By Jean Hofve, DVM
Cats are true carnivores, requiring a meat-based diet for optimal health. Their natural diet is prey such as rodents, lizards, insects, and birds. These prey consist primarily of water, protein and fat, with less than 10% carbohydrate (starch, sugar and fiber) content. Cats are exquisitely adapted to utilize fat and protein for energy. They are not at all like dogs and people, who are adapted to use carbohydrates for energy.
When feeding our companion cats, the most logical strategy is to feed the diet that mot closely mimics the natural prey diet. A homemade diet is an excellent way to accomplish this. Feeding more (or only) canned food is another way – one that is often easier for people to deal with. Canned foods are higher in fat and protein, and lower in carbohydrates, than dry foods. Their high water content increases the cat’s overall fluid intake, which keeps the kidney and bladder healthy. The higher fat contributes to skin and coat health. Because the ingredients are more easily digested and utilized by the cat’s body, canned foods produce less solid waste in the litterbox.
Another feature of the cat’s natural diet is variety. A hunting cat doesn’t one day decide to eat only purple finches! He will eat any small prey he can catch: chickadees, mice, grasshoppers, robins, or rabbits. Likewise, we should feed our cats a variety of foods. Variety keeps cats from becoming finicky and food-addicted, lessens the chance of dietary excel or deficiency or any single nutrient, and may prevent the development of food intolerances, allergies, and inflammatory bowel disease. Feeding the same dry food year and year greatly increases the risk of these problems. With canned food, it is easy to vary the flavors and protein sources.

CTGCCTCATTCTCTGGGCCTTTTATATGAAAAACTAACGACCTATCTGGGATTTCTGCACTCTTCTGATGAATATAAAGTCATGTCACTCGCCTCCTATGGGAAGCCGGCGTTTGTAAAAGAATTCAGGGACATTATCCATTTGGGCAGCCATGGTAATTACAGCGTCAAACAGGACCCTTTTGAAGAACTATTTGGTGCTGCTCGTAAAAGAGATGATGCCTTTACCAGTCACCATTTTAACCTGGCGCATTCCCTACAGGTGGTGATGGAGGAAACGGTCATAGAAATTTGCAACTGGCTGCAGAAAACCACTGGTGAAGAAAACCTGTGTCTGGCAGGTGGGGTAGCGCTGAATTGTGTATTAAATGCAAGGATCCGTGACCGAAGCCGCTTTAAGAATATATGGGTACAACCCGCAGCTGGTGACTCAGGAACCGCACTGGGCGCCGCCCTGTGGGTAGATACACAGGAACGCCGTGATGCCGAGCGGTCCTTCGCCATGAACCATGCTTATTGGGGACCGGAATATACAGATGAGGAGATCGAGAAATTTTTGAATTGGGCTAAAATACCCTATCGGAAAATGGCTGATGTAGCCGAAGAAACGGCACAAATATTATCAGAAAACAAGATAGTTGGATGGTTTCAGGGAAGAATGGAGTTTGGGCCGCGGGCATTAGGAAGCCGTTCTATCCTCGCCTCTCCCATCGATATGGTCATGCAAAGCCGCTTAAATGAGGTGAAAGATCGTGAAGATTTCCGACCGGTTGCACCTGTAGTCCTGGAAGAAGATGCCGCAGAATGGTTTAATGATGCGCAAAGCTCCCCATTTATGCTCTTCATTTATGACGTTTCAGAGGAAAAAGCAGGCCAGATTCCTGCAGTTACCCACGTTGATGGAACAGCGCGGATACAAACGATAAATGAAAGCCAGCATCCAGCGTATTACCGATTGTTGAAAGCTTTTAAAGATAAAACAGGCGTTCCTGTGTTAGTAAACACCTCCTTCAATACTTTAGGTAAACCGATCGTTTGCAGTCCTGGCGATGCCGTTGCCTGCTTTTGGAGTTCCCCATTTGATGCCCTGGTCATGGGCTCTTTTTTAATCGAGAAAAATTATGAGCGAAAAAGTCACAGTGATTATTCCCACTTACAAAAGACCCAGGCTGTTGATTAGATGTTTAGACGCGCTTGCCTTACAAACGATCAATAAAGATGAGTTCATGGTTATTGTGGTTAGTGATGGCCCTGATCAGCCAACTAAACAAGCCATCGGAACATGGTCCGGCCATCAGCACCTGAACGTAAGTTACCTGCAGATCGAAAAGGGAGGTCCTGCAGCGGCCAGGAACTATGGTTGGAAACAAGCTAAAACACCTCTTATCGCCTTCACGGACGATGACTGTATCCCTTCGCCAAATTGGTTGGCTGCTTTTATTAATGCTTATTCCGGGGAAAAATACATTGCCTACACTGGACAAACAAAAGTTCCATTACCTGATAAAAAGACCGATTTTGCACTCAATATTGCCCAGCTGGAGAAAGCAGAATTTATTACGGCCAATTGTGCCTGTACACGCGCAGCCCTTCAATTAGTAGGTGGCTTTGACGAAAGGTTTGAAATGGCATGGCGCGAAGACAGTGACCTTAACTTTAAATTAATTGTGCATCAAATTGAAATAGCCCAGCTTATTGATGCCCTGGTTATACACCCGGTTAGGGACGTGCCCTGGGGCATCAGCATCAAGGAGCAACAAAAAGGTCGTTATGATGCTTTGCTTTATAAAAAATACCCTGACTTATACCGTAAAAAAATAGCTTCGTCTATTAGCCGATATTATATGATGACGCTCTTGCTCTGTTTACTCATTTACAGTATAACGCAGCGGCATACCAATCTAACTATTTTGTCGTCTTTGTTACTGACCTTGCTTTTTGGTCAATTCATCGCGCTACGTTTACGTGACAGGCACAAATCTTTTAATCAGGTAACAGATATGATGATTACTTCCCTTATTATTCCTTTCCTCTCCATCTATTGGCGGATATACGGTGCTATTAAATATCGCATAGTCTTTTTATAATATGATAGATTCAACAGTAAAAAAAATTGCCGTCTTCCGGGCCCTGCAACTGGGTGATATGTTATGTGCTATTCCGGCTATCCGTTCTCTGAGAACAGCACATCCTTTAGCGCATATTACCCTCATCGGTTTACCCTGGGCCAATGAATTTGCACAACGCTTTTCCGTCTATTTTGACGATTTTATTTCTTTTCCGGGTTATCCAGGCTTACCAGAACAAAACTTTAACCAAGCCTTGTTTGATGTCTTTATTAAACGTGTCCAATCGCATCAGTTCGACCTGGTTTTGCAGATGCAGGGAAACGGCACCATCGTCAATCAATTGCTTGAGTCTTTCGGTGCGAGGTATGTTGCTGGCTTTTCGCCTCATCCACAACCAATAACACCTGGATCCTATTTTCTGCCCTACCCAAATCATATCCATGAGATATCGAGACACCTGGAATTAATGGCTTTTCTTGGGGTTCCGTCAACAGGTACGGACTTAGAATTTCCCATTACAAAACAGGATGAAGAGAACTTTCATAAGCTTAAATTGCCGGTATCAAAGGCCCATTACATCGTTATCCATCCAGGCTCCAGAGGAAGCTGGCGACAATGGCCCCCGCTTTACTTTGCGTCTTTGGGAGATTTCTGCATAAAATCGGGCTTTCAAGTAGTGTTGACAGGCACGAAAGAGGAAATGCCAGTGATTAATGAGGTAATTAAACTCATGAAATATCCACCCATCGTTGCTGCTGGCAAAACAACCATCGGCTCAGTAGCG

Dry food typically contains 35-50% carbohydrates, mostly as starch. (The new “grain-free” foods may be as little as 20% carbohydrate). This is necessary because the equipment that makes dry food requires a high-starch, low-fat dough for proper processing. Cereal grains provide an inexpensive and plentiful source of calories, which allows manufacturers to produce foods containing adequate calories at an affordable price. A few dry foods provide less carbohydrates, in some cases substituting starchy vegetables and soy for cereal grains; but they are still heavily processed and just as dehydrating (if not more so) that regular dry food.
Adult cats need 2-3 times more protein than dogs. Yet dry cat foods generally supply only about 1/3 more protein than dry dog foods — about 30-35% in dry cat food compared to 20-26% for the average dry dog food. “Kidney” diets for cats in renal failure are even more restrictive with 26-28% protein (such diets should never be fed to normal cats; they will cause muscle-wasting as the cat breaks down its own body for protein). Canned cat foods contain 45-50% protein, and canned kitten foods may contain up to 55% protein. (All percentages calculated on a dry matter basis.)